March 26, 2013
Beginning April 1, Commonwealth Cancer Center on the Danville bypass will transition to Ephraim McDowell Commonwealth Cancer Center. The great care that patients have come to expect is now backed by a hospital nationally rated as one of the best for providing quality care, McDowell Health said in a press release announcing the change. The transition is considered a “strategic alliance” by those at the centers, including Mark Allen, Commonwealth Cancer Center practice administrator.
March 10, 2012
Commonwealth Cancer Center in Danville is the newest member of University of Kentucky HealthCare's Markey Cancer Center Affiliate Network. The partnership is established with an emphasis on clinical research, with the goal of providing cancer patients in Commonwealth's network of centers throughout the state - including the center in Danville - expanded access to new clinical trials and emerging therapies in their own communities, as...
October 26, 2010
The road to receiving state-of-the-art, highly-specialized cancer care just got shorter — and much more dynamic. Central Kentucky Cancer Center, a fully-integrated and comprehensive cancer care facility that opened in June 2010 in Danville, aligns the entire spectrum of cancer-care options, including medical oncology, radiation oncology and a multitude of support services in one, accessible location. The concept for this one-stop treatment facility was borne out of a strategic vision to provide a regional destination for the most thorough and technologically-advanced cancer care.
July 28, 2010
Organizers of the gala Luminosity, raising money for the fight against cancer, will host the 14th annual event Aug. 14 — “Luminosity 2010, Join in the Journey.” Harry Nickens, president of Ephraim McDowell Health Care Foundation, says the public will be amazed at the extravagant gifts donated to the auction this year. Commonwealth Cancer Center’s director of communications and resources, Amy Wise, is equally excited about many people having their first experience inside of the center’s new offices.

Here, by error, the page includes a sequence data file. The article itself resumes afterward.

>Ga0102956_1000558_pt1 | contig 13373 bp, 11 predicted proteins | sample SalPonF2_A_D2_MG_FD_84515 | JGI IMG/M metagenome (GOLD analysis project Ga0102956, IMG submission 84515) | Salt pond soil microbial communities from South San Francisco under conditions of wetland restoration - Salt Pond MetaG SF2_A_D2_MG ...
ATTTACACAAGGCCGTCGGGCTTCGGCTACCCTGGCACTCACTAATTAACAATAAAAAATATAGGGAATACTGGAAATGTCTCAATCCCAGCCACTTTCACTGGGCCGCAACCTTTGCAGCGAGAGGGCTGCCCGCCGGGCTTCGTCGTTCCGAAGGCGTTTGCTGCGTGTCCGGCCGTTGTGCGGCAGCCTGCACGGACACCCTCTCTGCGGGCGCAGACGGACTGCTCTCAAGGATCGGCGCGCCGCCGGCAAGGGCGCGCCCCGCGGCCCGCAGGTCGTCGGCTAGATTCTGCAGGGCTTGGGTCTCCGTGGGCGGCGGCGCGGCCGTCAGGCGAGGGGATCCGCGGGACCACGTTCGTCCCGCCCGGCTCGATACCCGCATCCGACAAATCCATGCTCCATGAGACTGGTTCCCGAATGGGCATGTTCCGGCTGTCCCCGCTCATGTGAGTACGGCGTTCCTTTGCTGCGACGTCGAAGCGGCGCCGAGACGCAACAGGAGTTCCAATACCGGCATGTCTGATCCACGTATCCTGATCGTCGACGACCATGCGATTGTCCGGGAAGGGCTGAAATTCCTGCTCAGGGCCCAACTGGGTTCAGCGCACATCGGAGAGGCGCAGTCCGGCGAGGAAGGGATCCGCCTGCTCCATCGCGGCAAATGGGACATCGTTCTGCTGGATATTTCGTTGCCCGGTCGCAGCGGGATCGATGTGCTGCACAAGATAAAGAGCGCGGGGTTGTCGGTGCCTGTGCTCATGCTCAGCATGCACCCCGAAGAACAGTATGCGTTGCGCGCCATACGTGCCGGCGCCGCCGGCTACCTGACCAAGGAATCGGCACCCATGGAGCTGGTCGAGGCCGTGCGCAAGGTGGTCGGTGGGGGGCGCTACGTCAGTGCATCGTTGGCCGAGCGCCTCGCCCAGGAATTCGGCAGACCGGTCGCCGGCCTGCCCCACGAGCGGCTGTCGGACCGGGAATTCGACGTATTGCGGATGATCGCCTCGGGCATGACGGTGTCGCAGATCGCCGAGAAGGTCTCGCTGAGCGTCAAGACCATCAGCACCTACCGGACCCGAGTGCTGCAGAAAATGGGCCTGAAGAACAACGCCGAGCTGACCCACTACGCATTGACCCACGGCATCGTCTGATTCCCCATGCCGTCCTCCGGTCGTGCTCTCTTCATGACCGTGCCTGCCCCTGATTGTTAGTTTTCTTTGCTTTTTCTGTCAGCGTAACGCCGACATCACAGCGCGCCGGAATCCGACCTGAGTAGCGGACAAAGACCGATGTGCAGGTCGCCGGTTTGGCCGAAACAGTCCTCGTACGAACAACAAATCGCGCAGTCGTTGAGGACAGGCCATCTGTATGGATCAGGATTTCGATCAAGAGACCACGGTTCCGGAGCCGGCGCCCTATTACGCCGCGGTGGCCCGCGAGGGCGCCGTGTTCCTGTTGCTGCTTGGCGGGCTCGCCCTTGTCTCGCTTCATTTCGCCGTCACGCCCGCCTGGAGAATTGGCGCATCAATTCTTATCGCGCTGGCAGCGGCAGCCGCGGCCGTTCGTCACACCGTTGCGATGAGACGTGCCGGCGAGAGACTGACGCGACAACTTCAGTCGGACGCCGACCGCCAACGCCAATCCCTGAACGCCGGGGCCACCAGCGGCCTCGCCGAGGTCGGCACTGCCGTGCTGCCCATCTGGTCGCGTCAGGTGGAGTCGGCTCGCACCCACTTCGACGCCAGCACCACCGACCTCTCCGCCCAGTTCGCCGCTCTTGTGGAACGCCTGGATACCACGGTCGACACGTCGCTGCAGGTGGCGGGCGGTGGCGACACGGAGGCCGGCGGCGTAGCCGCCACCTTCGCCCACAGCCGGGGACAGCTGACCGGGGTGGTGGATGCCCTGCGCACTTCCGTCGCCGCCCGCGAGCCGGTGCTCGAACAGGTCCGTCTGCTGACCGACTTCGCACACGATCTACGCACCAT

September 1, 2009
With few building sites springing up around town, the arching metal skeleton of a large structure on Enterprise Drive overlooking South Danville Bypass has piqued the curiosity of motorists. Those behind Central Kentucky Cancer Center hope the building on the hill becomes well known soon as a regional destination. Patients from rural areas will be able to receive all of their cancer treatment, from beginning to end, in one place. The project has grown considerably since Dr. Thomas Baeker and his staff at Commonwealth Cancer Center began looking to expand from their Southtown Drive offices in the spring of 2007.
October 21, 2008
Commonwealth Cancer Center will break ground Thursday for its new $4 million facility in Danville. The state-of the-art regional corporate headquarters and patient treatment facility will be built adjacent to Heritage Hospice in the Boyle County Industrial Foundation's Enterprise Center business park at the intersection of Lebanon Road and the bypass. The facility should be fully operational in 18-24 months. Commonwealth Cancer Center provides comprehensive hematology, medical oncology, and radiation oncology services to patients in facilities in Danville, Harrodsburg, Corbin, Frankfort, London, Russell Springs and Somerset.
August 6, 2008
A Las Vegas themed fundraiser hopes to draw a bunch of "losers" to the Danville Country Club on Saturday so that area women can receive better breast cancer care. The annual Luminosity event sponsored by the Central Kentucky Cancer Program hopes to raise $100,000 through gambling with play money and put it toward the purchase of a stereotactic breast biopsy machine for Ephraim McDowell Regional Medical Center. "We're going to have a good time while making a difference in the health of women in this community," said Jo Ann Rice, one of the organizers.
June 18, 2008
Dear Editor, Friday last, Charles G. Campbell, M.D., passed away, and with his departure, Danville has surely lost a community treasure. Fifteen years ago, cancer patients from Danville and surrounding communities were obliged to travel to Lexington or Louisville for the management of their illness. In one stroke, Chuck Campbell changed all that. With little more than a hunch that a town like Danville could support full-time cancer care, he built a radiation oncology facility which, under his compassionate direction, was soon treating cancer patients from all over south central Kentucky.